Tuesday morning my lungs started to hurt. It felt like an elephant was sitting on my chest and I couldn't quite get enough breath in. One of the potential side effects of Gleevec is fluid in the lungs, so of course I start worrying that my lungs are filling up with fluid. This persisted and was joined by chest pain on Wednesday evening, so I finally drove my stubborn ass into my GP's office on Thursday morning.
He checked my spleen, drew blood, did an EKG and listened to my lungs. Nothing seemed out of whack. To be safe he shoehorned me in for a CT Scan at Good Samaritan hospital that afternoon to make sure that my lungs were empty, there was no fluid around my heart and I didn't have any clots in my chest or lungs.
I drove over to hospital and tried to check in. They'd never heard of me. As they're on the phone to my GP trying to get things straightened out I joked to the receptionist that I was probably at the wrong hospital. She says "You're supposed to be at the hospital?" I tell her "Yes, at Good Sam." She laughs and informs me that I'm at a private radiology clinic and the hospital is another 1/4 mile down the road. Feeling a little stupid I make my way over to the actual hospital with my proverbial tail between my legs.
Filling the radiology admitting form out I got a little emotional. It lists a set of conditions that the department might need to know about before scanning you. I had to check the box that says I have cancer. I've never had to check "Yes" for any of those little boxes before. It's strange how such small things force you to think about the cancer and make it more real.
This was my first CT Scan. It's a large donut shaped machine with a movable bed that you lie on which moves you back and forth through the donut hole. They hook you up to an IV (my second stab of the day, now I have holes in both arms) and pump you full of saline. The machine whirs into action and you alternate between holding your breath and breathing normally as they slide you back and forth through the donut.
During the scan they injected me through the IV with Iodine to provide contrast. I was told it would burn and give me hot flashes. I hear the IV gurgle a bit as the Iodine works it's way into my blood stream but feel nothing. Suddenly I'm literally wetting my pants. I think to myself that there's no way they pushed that much fluid into me. When the nurse comes back into the room I sheepishly tell her I think I wet myself. She smiles kindly and says not to worry, it was just a feeling caused by the Iodine. Sometimes it can give you the sensation of urinating. Thankfully, when I get off the table, I'm dry as a bone. Strike two for me today....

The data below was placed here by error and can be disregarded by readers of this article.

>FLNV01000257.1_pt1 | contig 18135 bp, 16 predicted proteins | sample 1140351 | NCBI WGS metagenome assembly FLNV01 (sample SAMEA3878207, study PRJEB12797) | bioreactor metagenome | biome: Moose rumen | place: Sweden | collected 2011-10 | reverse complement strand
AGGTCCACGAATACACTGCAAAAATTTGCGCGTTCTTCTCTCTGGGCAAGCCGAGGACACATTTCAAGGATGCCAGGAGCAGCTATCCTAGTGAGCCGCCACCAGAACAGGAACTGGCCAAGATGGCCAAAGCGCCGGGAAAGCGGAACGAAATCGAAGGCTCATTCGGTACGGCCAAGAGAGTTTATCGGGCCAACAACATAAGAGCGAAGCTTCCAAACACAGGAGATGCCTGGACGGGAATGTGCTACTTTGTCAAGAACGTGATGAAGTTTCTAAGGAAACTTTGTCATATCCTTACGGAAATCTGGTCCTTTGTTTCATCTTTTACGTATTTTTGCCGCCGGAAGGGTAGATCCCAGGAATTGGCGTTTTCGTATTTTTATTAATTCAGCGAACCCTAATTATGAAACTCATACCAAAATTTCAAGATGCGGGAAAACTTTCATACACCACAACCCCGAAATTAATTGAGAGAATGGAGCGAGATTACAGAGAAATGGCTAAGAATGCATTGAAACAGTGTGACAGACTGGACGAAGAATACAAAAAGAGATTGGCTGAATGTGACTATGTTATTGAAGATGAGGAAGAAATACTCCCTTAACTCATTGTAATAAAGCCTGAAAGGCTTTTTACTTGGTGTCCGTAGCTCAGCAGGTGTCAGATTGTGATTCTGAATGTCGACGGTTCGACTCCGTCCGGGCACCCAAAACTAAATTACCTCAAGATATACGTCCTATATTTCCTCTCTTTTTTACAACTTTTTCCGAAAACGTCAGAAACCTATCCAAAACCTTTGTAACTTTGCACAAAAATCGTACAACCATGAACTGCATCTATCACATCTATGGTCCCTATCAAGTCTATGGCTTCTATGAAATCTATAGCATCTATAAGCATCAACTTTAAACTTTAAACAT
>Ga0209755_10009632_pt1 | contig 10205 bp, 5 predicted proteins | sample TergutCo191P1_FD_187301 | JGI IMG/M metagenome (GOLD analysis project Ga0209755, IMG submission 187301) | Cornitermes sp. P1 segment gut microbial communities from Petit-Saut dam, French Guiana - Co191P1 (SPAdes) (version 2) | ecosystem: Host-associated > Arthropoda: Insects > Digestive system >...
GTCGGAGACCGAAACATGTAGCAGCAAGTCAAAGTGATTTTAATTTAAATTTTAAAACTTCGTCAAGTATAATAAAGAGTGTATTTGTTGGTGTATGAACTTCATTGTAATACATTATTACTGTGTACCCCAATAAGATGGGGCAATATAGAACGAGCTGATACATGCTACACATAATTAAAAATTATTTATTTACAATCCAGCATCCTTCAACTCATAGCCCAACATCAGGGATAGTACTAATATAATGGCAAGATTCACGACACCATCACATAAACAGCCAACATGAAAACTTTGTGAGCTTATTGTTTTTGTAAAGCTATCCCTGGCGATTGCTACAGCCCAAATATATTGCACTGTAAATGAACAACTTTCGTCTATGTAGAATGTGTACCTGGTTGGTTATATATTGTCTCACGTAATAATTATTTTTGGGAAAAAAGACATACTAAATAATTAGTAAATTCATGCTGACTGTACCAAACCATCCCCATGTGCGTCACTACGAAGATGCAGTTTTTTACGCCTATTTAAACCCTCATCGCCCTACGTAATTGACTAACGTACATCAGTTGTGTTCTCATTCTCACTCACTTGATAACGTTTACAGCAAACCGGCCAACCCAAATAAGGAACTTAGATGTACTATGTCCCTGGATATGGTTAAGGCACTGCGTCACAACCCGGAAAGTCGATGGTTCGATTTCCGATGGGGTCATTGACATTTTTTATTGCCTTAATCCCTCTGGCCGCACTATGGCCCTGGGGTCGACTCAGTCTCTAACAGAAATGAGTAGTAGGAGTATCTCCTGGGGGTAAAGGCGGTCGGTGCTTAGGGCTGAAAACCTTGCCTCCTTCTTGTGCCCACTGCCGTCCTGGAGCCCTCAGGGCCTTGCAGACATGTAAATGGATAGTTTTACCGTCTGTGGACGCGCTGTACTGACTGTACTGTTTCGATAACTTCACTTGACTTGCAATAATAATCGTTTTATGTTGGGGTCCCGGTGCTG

Wendy arrived at the hospital just after my scan was finished (she drove over an hour to be with me). We waited in a tiny waiting room till a radiologist told us the scan looked normal. I was glad my lungs were empty and I wasn't retaining fluid around my heart but it's frustrating when you hurt and the doctors can find nothing wrong.
My GP decided to schedule an Echo Cardiogram for Friday morning to make sure I wasn't experiencing any type of heart failure (which is another possible side effect of Gleevec). We showed up at the cardiologist's office at 7:30am (after a heroic effort from Wendy to get me out of bed) where I was gooped up and probed by a technician.
Echo Cardiograms always scare me because you can see how utterly fragile the heart looks with it's thin little valves constantly flapping away. It's amazing to see the structure and imagine how many things could go wrong and yet it sits there stubbornly beating away. The whole procedure took about 20 minutes, after which we were on our way back home.
Happily, the results came back completely normal. So now I feel like a guilty hypchondriac for having all these tests run on me and not one of them show something wrong. I guess I can chalk this up to another phantom side effect of the Gleevec like my "kidney pain" that turned out to be muscle spasms and cramps in my back. Maybe I am paranoid but at least I know I'm healthy*.
* Minus the cancer of course. :-)